"You see birds."
Translation:Tú ves pájaros.
okay... sometimes you use the los/las and sometimes you don't. Why? Example: Ducks are birds. "Patos son los pajaros" You see birds. "Tú ves pájaros."
I keep getting dinged on this (in both directions) so it would be great to understand the rule. Right now it just feels like Duolingo is being contrary! Grrr!
generally "Patos son los pajaros" should not be correct, 'cause it makes no sense , it should be: "Patos son pájaros". But to your question: 'los' y 'las' are articles, which are translated "the". So if you say 'Tú ves pájaros' you mean: "you see birds" (general birds, not special birds) but if you say 'Tú ves los pájaros' it mean: 'you see the birds' like (now you mean special birds - like a swarm of birds directly in front you - not birds in general).
"generally "Patos son los pajaros" should not be correct, 'cause it makes no sense , it should be: "Patos son pájaros". "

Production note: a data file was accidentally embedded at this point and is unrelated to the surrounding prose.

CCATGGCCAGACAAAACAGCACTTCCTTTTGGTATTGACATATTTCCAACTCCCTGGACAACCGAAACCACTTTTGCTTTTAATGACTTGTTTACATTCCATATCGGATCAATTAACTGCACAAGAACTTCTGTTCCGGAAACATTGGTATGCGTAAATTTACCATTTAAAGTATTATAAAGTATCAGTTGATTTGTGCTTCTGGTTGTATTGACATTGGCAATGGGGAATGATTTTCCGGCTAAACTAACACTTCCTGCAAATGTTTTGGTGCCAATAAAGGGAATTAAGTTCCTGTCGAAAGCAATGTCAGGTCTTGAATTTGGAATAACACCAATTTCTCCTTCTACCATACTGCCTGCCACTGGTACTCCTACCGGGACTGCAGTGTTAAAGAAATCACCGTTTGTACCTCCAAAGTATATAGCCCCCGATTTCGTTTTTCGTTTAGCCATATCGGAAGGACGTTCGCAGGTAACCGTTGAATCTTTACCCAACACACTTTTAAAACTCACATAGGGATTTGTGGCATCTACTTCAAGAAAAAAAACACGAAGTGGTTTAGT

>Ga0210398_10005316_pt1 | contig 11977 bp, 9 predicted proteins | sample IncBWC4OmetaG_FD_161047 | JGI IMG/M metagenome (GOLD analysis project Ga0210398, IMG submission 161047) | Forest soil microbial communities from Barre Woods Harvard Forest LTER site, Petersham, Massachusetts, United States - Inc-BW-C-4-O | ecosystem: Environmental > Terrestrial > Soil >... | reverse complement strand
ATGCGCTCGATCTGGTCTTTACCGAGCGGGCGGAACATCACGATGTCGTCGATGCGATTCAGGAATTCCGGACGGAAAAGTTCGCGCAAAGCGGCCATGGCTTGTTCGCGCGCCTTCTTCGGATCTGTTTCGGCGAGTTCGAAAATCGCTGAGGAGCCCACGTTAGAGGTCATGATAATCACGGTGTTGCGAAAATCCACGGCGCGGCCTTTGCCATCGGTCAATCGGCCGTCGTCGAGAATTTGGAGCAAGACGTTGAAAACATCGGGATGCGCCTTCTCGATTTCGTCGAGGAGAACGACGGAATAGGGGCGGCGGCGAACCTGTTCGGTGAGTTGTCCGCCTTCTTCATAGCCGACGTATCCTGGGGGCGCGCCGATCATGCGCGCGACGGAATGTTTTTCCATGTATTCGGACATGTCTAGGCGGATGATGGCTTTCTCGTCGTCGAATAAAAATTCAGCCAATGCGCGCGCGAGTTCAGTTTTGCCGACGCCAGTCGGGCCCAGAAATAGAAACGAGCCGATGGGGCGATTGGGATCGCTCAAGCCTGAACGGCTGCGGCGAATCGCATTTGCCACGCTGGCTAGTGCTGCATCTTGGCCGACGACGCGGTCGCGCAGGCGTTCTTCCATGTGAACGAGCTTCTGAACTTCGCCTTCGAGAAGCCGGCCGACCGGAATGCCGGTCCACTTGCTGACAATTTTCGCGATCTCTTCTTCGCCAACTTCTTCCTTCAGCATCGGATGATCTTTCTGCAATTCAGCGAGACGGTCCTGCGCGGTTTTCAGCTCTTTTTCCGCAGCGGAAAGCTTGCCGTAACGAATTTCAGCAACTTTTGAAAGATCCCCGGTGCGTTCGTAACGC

- I totally agree, however that example was directly from Duolingo, and the translation (with the 'los') is what they consider correct. Following that logic, when I was asked to translate the second example, I added the 'los' and was told I was incorrect. Are the rules inconsistent or is it just Duolingo that's being inconsistent//incorrect?
even my spanish friend is saying that it's an mistake of Duolingo, so I think it's a small mistake of them, can happens :)
how to say 'you see birds' by 'vosotros/vosotras'? is 'vosotras salais pajaros' correct?
Why does it say "vos ves...". ?? in the suggested answer? I don't think that is correct. And I was marked incorrect for putting : "ves las aves". Please can anyone explain? I am confused.
I wish sometimes you would give us infinitives and verb conjugations, though I know this method of teaching is opposed (rightly for the most part) to just memorizing old-fashioned "verb wheels" and such. But with "veen" I get confused and keep putting in two e's. Oh, well.
Yo: Veo | Tú: ves | Él/ella: ve | Ellos: ven | Ustedes: ven | Vosotros: veis
I used aves instead of pajaros. Yay! It accepted it! It seems to me it's not only an easier word, but also one widely used. Any comments?